Mathematics at the Victoria University of Manchester


The Victoria University of Manchester (VUM) merged with the University of Manchester Institute of Science and Technology (UMIST) in 2004 to form The University of Manchester. The two former Departments of Mathematics joined together to form the School of Mathematics. In 2007 the School moved into a new building at the heart of the campus: the Alan Turing Building. The School is one of the largest integrated schools of mathematics in the UK, with around 75 permanent lecturing staff and over 1000 undergraduates.

As the School moves ahead it is important to keep an eye on the past, and to maintain valuable historical information about the predecessor departments. I know from emails I receive and contact with alumni (most recently at a reception in London last summer) that former students and staff like to look at photos and documents relating to their time here.

I have previously made available various documents and photos concerning the VUM Mathematics Tower on Oxford Road.

Now I have scanned five documents that provided information for prospective and current VUM mathematics undergraduates.


David Broomhead (1950–2014)

David Broomhead passed away on July 24th, 2014 after a long illness. David was a Professor of Applied Mathematics in the School of Mathematics at the University of Manchester. I got to know him in 2004 when the Victoria University of Manchester merged with UMIST and the two mathematics departments, his at UMIST and mine at VUM, became one.


David was a truly interdisciplinary mathematician and led the CICADA (Centre for Interdisciplinary Computational and Dynamical Analysis) project (2007-2011), a £3M centre funded by the University of Manchester and EPSRC, which explored new mathematical and computational methods for analyzing hybrid systems and asynchronous systems and developed adaptive control methods for these systems. The centre involved academics from the Schools of Mathematics, Computer Science, and Electrical and Electronic Engineering, along with four PhD students and six postdocs, all brought together by David’s inspirational leadership.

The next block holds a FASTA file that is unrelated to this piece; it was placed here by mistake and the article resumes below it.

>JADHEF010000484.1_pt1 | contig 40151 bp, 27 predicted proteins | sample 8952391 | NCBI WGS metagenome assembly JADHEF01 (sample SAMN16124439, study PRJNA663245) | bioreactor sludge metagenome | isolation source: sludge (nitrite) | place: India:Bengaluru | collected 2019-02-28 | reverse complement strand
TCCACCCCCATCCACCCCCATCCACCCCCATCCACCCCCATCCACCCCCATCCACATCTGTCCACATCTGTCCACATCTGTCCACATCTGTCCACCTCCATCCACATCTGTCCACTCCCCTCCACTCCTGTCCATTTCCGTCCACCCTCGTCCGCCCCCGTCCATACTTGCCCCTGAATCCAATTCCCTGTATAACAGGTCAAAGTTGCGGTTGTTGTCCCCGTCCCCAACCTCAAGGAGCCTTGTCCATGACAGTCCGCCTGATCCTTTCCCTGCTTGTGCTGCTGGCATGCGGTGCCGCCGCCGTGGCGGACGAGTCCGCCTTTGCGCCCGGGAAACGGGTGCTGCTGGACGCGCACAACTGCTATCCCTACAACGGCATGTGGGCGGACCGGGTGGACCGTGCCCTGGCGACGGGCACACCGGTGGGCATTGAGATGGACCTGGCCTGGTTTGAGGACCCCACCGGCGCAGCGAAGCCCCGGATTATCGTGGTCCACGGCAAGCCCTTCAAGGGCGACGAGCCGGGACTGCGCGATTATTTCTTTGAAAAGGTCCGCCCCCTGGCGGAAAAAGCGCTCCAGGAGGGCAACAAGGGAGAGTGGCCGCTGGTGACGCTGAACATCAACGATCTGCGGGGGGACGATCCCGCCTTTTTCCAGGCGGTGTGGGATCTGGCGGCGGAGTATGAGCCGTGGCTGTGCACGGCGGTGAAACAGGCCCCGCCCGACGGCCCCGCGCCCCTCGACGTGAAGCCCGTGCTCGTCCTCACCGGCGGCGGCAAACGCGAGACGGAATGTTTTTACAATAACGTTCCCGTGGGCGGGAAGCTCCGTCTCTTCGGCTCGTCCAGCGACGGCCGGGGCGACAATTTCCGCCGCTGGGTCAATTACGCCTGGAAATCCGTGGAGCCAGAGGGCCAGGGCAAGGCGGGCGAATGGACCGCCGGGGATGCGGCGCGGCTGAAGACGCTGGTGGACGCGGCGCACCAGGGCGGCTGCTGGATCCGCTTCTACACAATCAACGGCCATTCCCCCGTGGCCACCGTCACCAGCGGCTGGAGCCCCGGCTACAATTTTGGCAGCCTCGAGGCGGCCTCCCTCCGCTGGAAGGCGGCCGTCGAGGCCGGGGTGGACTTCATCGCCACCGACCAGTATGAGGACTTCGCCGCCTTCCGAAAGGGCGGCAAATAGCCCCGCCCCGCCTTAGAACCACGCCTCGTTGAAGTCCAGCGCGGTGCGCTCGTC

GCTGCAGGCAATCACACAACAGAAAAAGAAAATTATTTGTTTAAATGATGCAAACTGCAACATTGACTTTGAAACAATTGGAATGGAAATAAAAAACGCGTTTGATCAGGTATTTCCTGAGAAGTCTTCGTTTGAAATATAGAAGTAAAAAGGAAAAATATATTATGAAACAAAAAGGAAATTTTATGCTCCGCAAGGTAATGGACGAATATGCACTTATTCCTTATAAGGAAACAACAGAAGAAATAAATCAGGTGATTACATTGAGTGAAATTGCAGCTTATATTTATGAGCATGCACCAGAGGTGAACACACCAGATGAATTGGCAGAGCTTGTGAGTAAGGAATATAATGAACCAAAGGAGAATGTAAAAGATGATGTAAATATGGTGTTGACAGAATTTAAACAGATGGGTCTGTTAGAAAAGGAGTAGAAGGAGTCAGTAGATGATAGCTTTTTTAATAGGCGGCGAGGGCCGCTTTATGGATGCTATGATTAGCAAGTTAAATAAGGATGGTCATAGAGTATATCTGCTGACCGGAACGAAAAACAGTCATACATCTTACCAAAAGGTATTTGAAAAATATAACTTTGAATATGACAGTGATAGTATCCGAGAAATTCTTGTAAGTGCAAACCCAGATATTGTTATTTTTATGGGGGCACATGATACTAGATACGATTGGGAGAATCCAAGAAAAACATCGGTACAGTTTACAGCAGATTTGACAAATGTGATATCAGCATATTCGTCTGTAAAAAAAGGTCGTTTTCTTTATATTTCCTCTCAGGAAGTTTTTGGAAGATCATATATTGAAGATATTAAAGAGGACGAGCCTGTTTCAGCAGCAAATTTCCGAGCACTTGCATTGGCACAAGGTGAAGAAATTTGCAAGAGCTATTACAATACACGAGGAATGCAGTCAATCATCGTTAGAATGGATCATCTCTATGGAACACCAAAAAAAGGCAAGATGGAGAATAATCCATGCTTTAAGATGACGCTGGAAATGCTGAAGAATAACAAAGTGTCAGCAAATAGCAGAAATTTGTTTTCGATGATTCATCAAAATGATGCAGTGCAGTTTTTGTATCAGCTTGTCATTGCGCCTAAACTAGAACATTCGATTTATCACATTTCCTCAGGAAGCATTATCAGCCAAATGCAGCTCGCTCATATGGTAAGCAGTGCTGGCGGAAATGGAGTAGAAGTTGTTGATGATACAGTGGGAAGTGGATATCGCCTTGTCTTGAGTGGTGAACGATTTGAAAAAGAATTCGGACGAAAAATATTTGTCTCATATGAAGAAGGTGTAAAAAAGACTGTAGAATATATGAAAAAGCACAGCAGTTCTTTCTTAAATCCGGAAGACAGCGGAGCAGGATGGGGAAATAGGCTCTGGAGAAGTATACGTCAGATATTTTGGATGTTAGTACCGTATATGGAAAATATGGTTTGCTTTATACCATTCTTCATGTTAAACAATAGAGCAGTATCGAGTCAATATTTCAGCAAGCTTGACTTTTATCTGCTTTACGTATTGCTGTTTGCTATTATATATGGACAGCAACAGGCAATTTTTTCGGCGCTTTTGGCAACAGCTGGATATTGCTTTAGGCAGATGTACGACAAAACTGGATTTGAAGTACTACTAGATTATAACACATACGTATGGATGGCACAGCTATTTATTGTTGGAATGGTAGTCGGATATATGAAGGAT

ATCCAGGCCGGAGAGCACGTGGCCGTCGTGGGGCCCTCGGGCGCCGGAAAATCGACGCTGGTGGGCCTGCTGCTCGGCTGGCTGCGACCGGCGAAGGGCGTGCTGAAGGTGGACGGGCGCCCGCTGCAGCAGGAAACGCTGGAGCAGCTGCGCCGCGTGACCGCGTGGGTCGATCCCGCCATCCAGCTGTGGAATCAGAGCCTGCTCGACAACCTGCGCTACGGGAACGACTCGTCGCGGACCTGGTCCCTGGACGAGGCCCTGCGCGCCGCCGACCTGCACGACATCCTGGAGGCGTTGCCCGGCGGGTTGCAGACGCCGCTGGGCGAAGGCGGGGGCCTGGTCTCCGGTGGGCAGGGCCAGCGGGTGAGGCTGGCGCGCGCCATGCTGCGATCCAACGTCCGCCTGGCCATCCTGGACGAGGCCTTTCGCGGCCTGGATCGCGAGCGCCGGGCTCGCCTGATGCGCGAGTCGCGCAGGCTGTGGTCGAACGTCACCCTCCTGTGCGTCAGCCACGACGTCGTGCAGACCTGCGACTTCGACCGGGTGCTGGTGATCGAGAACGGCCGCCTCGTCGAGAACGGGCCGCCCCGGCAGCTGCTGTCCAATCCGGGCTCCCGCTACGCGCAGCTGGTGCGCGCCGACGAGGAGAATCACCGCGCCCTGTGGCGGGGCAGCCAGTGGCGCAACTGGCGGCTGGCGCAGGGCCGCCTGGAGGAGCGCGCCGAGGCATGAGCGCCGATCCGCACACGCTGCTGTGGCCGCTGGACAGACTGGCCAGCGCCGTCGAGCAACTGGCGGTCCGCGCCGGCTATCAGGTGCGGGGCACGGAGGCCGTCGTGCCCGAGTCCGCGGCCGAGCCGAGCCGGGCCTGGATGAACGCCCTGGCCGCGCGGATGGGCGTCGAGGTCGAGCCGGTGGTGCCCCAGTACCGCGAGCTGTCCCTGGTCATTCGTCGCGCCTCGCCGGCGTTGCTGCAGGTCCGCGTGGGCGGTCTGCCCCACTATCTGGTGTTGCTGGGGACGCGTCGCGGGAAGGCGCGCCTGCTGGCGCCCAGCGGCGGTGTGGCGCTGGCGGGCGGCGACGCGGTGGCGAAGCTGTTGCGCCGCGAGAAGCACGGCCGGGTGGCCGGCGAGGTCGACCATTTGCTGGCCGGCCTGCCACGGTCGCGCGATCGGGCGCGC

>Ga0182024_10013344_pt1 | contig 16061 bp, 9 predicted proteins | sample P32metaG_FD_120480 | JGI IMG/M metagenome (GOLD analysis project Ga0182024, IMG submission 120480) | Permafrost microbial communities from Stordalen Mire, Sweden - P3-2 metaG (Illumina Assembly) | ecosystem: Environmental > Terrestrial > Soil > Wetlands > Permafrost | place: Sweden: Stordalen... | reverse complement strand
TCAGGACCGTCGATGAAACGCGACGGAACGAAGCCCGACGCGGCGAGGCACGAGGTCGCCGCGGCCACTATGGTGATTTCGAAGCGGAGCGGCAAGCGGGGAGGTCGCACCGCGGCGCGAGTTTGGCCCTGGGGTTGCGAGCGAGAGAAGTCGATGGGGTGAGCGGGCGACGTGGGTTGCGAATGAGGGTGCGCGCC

One of the legacies of CICADA is the burgeoning activity in Tropical Mathematics, which straddles the pure and applied mathematics groups in Manchester, and whose weekly seminars David managed to attend regularly until shortly before his death. Indeed one of David’s last papers is his Algebraic approach to time borrowing (2013), with Steve Furber and Marianne Johnson, which uses max-plus algebra to study an algorithmic approach to time borrowing in digital hardware.

Among the other things that David pioneered in the School, two stand out for me. First, he ran one of the EPSRC creativity workshop pilots in 2010 under the Creativity@Home banner, for the CICADA project team. The report from that workshop contains a limerick, which I remember David composing and reading out on the first morning:

One who works on Project CICADA

Has to be a conceptual trader

Who needs the theory of Morse

To tap into the Force –

A mathematically driven Darth Vader!

The workshop was influential in guiding the subsequent activities of CICADA and its success encouraged me to organize two further creativity workshops, for the numerical analysis group and for the EPSRC NA-HPC Network.

At the CICADA Creativity Workshop, November 2010.

The second idea that David introduced to the School was the role of a technology translator. He had organized (with David Abrahams) a European Study Group with Industry in Manchester in 2005 and saw first-hand the important role played by technology translators in providing two-way communication between mathematicians and industry. David secured funding from the University’s EPSRC Knowledge Transfer Account and combined this with CICADA funds to create a technology translator post in the School of Mathematics. That role was very successful and the holder (Dr Geoff Evatt) is now a permanent lecturer in the School.

I’ve touched on just a few of David’s many contributions. I am sure other tributes to David will appear, and I will try to keep a record at the end of this post.

Photo credits: Nick Higham (1), Dennis Sherwood (2).

Updates: Reminiscences and Obituaries